With the Federal Communications Commission set to vote on a proposal to raise the E-Rate program’s funding cap next week, representatives from rural communities are pleading with commissioners to think about what it would mean for their students.
Kelly Moore, the principal of Dixon Elementary School in Dixon, Mont., writes [http://bit.ly/1yXd5fe] in a letter to the FCC that Dixon is an “isolated rural community.” The town is located in the middle of the Flathead Indian Reservation.
“A welding shop and a bar are the only businesses in Dixon,” he writes. “Citizens of Dixon need to travel a minimum of 12 miles to purchase gasoline, milk, medications, etc.” The public school is the hub of the community, he writes, which is “severely economically depressed.”
A vast majority of the students are eligible for free- and reduced-price lunch. Many of the parents are high school dropouts and have been incarcerated. Money from the E-Rate program has helped in the past, but connections are slow and out of date. Raising the funding cap by the proposed $1.5 billion would help the community a great deal, he writes.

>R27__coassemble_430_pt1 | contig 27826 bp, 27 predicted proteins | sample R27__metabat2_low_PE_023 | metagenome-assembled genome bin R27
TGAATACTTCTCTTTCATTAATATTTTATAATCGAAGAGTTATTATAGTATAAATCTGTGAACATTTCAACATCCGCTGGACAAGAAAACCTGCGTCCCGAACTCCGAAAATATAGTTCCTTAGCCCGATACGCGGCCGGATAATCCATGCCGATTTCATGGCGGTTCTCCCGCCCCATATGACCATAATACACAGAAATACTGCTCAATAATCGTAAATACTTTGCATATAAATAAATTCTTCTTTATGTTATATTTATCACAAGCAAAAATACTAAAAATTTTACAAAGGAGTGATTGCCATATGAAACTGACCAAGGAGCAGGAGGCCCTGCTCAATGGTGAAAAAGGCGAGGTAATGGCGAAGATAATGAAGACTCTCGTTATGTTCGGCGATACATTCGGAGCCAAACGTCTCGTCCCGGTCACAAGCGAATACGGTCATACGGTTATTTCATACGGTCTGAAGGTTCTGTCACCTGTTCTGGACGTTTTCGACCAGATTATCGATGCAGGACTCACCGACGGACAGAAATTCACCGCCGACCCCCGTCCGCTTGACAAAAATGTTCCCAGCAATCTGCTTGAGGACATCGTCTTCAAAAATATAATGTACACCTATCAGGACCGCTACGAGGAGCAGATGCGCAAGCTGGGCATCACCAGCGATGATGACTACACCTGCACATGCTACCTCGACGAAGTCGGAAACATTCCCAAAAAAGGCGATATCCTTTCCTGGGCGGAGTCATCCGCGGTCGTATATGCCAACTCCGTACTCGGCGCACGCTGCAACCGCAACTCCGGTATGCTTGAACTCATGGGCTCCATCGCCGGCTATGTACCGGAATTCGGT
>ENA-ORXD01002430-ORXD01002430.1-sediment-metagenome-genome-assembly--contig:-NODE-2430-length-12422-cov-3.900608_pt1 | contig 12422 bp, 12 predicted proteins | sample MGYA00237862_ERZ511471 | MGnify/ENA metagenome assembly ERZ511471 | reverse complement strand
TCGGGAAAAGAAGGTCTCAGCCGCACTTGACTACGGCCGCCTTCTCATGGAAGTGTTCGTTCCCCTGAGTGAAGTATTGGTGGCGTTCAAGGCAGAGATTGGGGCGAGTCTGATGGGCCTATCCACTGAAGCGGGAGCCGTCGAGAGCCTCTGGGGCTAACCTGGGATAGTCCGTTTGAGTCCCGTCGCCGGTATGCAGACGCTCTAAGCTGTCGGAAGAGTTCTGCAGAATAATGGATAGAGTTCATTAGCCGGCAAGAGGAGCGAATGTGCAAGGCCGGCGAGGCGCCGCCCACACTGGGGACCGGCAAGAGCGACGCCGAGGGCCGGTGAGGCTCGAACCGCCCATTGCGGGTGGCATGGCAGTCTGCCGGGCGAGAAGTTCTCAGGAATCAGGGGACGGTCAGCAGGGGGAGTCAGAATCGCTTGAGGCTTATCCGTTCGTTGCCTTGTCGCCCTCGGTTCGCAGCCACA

• Moore and others are also urging the FCC to rethink the definition of “rural.” As is, it could shortchange some schools, districts and libraries by reclassifying them as “non-rural.” The Indiana Small and Rural Schools Association also weighs in: http://bit.ly/1ykuyQ9
• Speaking of E-Rate: One of the original architects of the program, Sen. Jay Rockefeller, mentioned the program in his farewell speech on Thursday. “We have worked to give children a fair shot through E-Rate, a program which introduces even the most rural classrooms and smallest libraries to the world through the Internet,” he said. “Access to a foreign language class, or scientific research a world away, won’t guarantee success, but it gives every child the key to unlock their potential.”